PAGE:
Hair loss treatment: The two hair loss treatments ‘most UK doctors recommend’


    Doubts about the efficacy of hair loss treatments are understandable – the mechanisms that drive hair loss are intractable and evidence supporting interventions is often patchy at best.  However, some trials have been supported by robust evidence. Dr Gigi Taguri, who is affiliated with Lloyds Pharmacy, singled out two treatments that have passed scientific rigour.

    The aim of the study published in the Indian Dermatology Journal sought to assess the efficacy of maintaining hair growth with five percent topical minoxidil fortified with 0.1 percent finasteride in patients with AGA after initial treatment with five percent topical minoxidil and oral finasteride for two years.

    A retrospective assessment was done in 50 male patients aged 20 to 40 years with AGA.

    All the patients had been initially treated with topical minoxidil and oral finasteride for a period of two years, after which the oral finasteride was replaced with topical minoxidil fortified with finasteride.

    Five of 50 patients had discontinued the treatment for a period of eight to 12 months and were then resumed with only topical minoxidil fortified with finasteride.

    How to get rid of visceral fat: Drink to avoid [TIPS]
    Vitamin B12 deficiency: Glossitis is a sign [INSIGHT]
    Diabetes type 2 symptoms: Three swollen body parts [ADVICE]

    The patients’ case sheets and photographs were reviewed by independent observers and the efficacy of minoxidil-finasteride combination was assessed.

    What did the researchers find out?

    Of the 45 patients who underwent a continuous treatment for AGA, 84.44 percent maintained a good hair density with topical minoxidil-finasteride combination.

    Of the five patients who discontinued oral finasteride for eight to 12 months, four demonstrated good improvement in hair density when treatment was resumed with topical minoxidil-finasteride combination.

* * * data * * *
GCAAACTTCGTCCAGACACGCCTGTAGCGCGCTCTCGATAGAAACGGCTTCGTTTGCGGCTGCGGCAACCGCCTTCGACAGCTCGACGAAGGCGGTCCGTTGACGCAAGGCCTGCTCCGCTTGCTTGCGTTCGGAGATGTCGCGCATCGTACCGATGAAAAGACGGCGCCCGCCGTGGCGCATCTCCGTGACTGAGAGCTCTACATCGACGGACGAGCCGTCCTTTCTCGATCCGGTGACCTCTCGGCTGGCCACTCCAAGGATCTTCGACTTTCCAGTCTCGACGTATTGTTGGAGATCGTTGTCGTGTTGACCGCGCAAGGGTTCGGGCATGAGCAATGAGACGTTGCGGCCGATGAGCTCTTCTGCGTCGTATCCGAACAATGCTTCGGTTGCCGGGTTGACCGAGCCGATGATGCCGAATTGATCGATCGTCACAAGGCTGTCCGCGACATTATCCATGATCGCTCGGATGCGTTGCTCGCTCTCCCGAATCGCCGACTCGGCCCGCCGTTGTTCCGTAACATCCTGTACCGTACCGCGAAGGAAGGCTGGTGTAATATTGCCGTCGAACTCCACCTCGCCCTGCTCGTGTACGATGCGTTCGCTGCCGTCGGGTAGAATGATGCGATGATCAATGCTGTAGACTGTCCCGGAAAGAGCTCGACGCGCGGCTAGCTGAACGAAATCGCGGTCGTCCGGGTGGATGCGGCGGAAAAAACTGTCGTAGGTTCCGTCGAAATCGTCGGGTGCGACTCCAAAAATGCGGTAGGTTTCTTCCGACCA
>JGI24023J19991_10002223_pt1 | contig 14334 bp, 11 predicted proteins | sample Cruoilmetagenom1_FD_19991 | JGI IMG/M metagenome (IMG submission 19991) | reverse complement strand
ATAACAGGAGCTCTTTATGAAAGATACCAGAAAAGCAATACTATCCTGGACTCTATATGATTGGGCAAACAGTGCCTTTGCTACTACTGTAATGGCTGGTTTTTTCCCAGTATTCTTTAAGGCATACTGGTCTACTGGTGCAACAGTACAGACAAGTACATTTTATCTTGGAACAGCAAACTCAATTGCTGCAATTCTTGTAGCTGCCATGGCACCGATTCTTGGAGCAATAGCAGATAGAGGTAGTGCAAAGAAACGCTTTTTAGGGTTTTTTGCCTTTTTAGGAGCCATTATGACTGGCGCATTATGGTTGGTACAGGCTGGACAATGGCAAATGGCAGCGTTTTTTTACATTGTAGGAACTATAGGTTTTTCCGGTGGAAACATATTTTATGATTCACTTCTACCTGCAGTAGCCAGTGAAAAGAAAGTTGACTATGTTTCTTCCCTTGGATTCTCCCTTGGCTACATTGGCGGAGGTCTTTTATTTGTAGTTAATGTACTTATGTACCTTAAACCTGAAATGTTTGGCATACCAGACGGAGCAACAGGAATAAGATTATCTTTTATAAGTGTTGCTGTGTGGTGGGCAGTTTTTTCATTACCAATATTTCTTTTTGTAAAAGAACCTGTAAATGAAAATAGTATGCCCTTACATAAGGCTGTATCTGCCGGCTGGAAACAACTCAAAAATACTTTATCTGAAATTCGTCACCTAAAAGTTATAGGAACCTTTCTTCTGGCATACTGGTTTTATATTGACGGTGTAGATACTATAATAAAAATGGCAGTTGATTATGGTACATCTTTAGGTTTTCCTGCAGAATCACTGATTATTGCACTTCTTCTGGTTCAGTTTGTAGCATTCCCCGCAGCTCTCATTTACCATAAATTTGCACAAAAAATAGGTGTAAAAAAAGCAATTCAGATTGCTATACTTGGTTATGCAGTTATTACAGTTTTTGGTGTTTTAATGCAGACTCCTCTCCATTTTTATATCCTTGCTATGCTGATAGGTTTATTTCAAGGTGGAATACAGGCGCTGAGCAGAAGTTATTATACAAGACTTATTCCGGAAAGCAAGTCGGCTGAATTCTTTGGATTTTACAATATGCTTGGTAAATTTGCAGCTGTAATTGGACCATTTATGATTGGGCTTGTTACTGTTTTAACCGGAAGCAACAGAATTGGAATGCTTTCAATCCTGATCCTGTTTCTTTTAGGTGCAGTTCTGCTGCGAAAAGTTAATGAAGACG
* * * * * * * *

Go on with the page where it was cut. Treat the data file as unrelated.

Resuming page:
Oral finasteride is associated with side effects such as decreased libido and sexual dysfunction.

    Some wigs are available on the NHS, but you may have to pay unless you qualify for financial help.

    Other treatments for hair loss include:

    • Steroid injection – Injections given into bald patches
    • Steroid creams – Cream applied to bald patches
    • Immunotherapy – Chemical applied to bald patches
    • Light treatment – Shining ultraviolet light on bald patches
    • Tattooing – Tattoo used to look like short hair and eyebrows
    • Hair transplant – Hair is removed from the back of the head and moved to thinning patches
    • Scalp reduction surgery – Sections of scalp with hair are stretched and stitched together
    • Artificial hair transplant – Surgery to implant artificial hairs.

    Some of the above treatments may not be available on the NHS.

    If your hair loss is causing you distress, your GP may be able to help you get some counselling,” adds the NHS.

    Hair loss can caused by chemotherapy, for example, can add to the emotional affects of cancer. 


    Previous articleJoe Willock posts goodbye message to Newcastle fans as he confirms Arsenal return
    Next articleExpert concerned over lack of porn age checks in Online Safety Bill


    Please enter your comment!
    Please enter your name here